Metsä Fibre’s long-term customer Mocopinus, established in 1865 in Ulm, Germany,
has evolved from a wood converter to a service provider. Mocopinus is shifting continuously, and to an increasing degree, from the production of goods sold by metre in construction goods stores, to providing comprehensive solutions to end customers.
“We still supply goods to industry stores. They sell our products used in both interiors and façades and external cladding. Even so, we are also communicating directly with the end customers – architects and developers – even more than before,” says Guido Schüler, Mocopinus’s department head in charge of sourcing.
Timber Marketplace helps in the day-to-day business
Metsä Fibre is a key supplier of the company employing 300 people.
“Our focus is increasingly on the production of services. Our partners also play a major role in achieving this goal. What we expect from our suppliers is flexibility, punctuality and precision,” says Schüler.
He says that flexible and innovative solutions to customers’ problems only come about when the daily contacts between the manufacturer and supplier work well.
“We have worked on and developed our cooperation with Metsä Fibre for years now. In this respect, our Finnish partner provides us with Timber Marketplace, which we view as a frontrunner tool in the industry,” says Schüler.
This online tool from Metsä Fibre is an integral part of Mocopinus’s day-to-day business.
“We also work continuously together to expand the functionalities of the service so that it would serve as an even better communication tool,” adds Schüler.
Quality is improved together
Traditionally, the quality criteria for a timber producer and its customers converting wood are put to the test twice during the production process. When the goods arrive, the customer inspects their quality. Afterwards, it confirms that it has been able to make high-quality products out of the supplied goods.
“Meeting strict quality standards and maintaining quality require daily communication with suppliers. This takes place on a personal level, and it is a key part of our close cooperation,” says Schüler.
Nordic sawn timber ideal for façades
Guido Schüler has 15 years of experience in making purchases at Mocopinus.
“We aim for long-standing cooperation relations whose frameworks are defined in three-month supply agreements. The necessary adjustments – which allow us to confirm the shared quality criteria and ensure that the customer’s wishes are met – are taken care of during daily communication,” says Schüler.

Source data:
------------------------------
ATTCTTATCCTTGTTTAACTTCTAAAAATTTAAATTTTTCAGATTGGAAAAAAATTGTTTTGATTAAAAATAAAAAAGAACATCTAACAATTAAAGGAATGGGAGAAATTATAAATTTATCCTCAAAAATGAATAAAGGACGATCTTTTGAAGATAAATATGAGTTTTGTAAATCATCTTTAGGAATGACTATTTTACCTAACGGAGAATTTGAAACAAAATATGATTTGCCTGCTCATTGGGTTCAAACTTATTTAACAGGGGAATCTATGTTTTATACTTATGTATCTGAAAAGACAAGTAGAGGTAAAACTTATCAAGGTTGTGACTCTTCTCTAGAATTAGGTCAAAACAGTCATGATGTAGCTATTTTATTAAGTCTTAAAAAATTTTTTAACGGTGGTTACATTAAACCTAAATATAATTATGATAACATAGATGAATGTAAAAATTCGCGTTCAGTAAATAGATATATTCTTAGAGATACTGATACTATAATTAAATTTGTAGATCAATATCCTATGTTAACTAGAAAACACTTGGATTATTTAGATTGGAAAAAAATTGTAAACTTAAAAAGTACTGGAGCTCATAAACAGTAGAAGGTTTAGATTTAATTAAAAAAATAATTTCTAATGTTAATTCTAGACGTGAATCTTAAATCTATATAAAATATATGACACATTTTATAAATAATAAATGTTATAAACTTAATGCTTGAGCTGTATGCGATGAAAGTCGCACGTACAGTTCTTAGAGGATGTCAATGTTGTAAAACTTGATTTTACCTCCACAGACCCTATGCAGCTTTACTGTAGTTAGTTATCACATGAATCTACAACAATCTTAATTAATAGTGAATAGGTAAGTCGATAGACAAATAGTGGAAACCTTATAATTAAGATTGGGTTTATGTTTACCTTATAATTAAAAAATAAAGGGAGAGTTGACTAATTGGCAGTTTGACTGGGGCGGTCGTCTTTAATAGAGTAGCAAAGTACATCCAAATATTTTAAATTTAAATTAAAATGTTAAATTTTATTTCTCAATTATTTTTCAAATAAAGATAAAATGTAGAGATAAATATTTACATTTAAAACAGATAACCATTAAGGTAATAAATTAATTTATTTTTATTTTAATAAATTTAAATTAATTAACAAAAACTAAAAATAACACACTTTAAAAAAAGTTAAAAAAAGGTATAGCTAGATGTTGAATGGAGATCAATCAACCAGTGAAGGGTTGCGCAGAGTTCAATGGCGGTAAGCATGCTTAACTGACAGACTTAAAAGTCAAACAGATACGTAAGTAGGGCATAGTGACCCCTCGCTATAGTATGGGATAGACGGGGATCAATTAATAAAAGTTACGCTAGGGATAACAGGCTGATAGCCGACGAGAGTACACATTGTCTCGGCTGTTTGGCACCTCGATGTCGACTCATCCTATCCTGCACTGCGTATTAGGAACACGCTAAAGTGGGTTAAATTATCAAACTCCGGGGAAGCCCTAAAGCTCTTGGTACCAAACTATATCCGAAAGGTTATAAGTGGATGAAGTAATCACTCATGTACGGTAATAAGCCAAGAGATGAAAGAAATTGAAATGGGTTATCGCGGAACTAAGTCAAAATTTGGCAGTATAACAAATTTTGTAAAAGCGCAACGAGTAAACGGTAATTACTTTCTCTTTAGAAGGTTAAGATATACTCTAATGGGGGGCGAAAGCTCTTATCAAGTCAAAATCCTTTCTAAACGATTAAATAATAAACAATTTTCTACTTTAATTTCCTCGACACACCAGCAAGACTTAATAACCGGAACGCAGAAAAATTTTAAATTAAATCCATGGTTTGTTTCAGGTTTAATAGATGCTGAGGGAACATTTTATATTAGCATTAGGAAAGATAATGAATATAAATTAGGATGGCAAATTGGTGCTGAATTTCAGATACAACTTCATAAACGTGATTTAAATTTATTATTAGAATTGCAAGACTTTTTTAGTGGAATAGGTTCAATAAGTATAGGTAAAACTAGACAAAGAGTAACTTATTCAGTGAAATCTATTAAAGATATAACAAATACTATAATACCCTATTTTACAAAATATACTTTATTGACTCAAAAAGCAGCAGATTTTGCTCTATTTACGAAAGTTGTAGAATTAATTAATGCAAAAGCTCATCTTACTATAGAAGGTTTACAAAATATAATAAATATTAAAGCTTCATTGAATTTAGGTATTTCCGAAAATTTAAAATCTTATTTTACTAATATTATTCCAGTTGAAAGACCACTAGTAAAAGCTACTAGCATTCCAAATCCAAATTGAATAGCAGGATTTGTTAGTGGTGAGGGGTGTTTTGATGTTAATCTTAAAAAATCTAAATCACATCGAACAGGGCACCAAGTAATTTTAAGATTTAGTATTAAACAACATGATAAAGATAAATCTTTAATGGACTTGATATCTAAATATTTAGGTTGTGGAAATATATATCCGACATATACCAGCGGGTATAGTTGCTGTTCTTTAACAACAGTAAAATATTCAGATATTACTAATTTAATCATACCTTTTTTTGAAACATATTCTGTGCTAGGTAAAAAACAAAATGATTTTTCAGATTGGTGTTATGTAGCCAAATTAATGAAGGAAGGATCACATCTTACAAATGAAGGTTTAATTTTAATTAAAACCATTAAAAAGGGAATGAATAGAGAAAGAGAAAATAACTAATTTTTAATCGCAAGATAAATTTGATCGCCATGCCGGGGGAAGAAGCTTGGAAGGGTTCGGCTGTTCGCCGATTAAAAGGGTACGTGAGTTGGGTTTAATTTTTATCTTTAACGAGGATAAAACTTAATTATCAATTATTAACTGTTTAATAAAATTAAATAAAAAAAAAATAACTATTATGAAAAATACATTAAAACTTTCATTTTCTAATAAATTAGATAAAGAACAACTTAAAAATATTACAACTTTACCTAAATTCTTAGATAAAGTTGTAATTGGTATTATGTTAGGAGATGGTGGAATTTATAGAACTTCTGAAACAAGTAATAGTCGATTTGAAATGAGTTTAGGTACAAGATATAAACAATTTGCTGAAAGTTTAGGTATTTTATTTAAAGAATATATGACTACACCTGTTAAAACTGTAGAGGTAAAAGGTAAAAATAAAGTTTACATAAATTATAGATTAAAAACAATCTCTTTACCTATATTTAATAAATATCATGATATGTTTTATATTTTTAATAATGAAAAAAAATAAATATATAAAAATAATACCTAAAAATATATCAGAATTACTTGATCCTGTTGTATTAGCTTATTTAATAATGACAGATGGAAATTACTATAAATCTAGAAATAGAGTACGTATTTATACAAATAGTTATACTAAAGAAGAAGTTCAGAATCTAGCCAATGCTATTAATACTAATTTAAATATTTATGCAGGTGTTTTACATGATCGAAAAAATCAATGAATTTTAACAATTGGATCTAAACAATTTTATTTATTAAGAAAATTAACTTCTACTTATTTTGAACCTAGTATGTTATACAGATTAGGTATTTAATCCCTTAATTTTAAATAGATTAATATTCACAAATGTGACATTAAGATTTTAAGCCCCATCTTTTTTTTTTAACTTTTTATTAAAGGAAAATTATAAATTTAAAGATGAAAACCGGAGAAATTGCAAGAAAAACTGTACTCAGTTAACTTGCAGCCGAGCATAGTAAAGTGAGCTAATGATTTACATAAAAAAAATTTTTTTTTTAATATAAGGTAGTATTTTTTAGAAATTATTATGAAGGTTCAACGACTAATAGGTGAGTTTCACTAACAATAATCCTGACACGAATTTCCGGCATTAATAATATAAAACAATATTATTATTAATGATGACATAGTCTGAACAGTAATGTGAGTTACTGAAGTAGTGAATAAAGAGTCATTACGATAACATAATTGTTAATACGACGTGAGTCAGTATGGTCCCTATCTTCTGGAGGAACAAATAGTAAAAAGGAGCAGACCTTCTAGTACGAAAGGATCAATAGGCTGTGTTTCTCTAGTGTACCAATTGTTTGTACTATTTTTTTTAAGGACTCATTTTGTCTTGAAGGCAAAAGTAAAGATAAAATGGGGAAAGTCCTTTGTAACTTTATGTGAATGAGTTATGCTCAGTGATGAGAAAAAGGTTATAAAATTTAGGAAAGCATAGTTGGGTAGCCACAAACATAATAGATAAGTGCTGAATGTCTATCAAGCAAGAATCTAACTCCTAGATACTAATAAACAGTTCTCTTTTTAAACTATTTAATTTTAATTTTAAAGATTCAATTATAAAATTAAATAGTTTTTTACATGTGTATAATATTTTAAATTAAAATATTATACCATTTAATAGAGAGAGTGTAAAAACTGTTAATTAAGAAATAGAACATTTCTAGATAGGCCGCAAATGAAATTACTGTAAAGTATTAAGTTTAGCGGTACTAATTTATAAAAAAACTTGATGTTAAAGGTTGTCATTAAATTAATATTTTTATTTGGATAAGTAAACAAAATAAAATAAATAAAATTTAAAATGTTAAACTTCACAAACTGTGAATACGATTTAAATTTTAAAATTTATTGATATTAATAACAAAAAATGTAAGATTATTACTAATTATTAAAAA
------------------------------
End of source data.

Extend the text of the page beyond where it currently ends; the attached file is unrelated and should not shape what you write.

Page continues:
Mocopinus processes a little over 200,000 cubic metres of softwood every year. Roughly 75 per cent of that is Nordic spruce.
In contrast to Central European forests, Nordic spruce grows in forests that are not too dense. The lowest branches of softwood growing in thick forests are not as healthy as those of northern softwood.
“Central European timber is good for structural elements, whereas the raw material from Northern Europe is ideal for our products, which are mainly used in façades,” says Schüler.
According to him, Nordic wood has a good reputation in terms of environmental friendliness and sustainability. Mocopinus has used only FSC- or PEFC-certified wood since 2012. This is another reason why Metsä Fibre is the right supplier of timber for Mocopinus.
Mocopinus’s primary market areas are located in Germany, France, Switzerland and Austria. It also exports some products to Spain and Portugal.
Wood construction has become increasingly popular in Europe
The construction industry in German speaking Europe has enjoyed good business conditions for quite some time now. Wood construction accounts for approximately 25 per cent of all construction. The share is growing at a slow but steady rate.
“Most of our products end up in façades and exterior cladding. This sector is growing even faster than other sectors of wood construction,” says Schüler.
He stresses that Mocopinus benefits from the fact that in the Central European markets wood is used increasingly in the structures of buildings. This also makes wood as a façade material more accepted.
“I envision a very bright future for wood, and especially the products we make. It is more a question of expanding the qualitative, rather than the quantitative, side of the business into new areas,” says Schüler.
Mocopinus produces timber panelling particularly for façades and exterior cladding, but also for interior surfaces. Mocopinus was established in 1865 and it processes more than 200,000 cubic metres of sawn timber a year.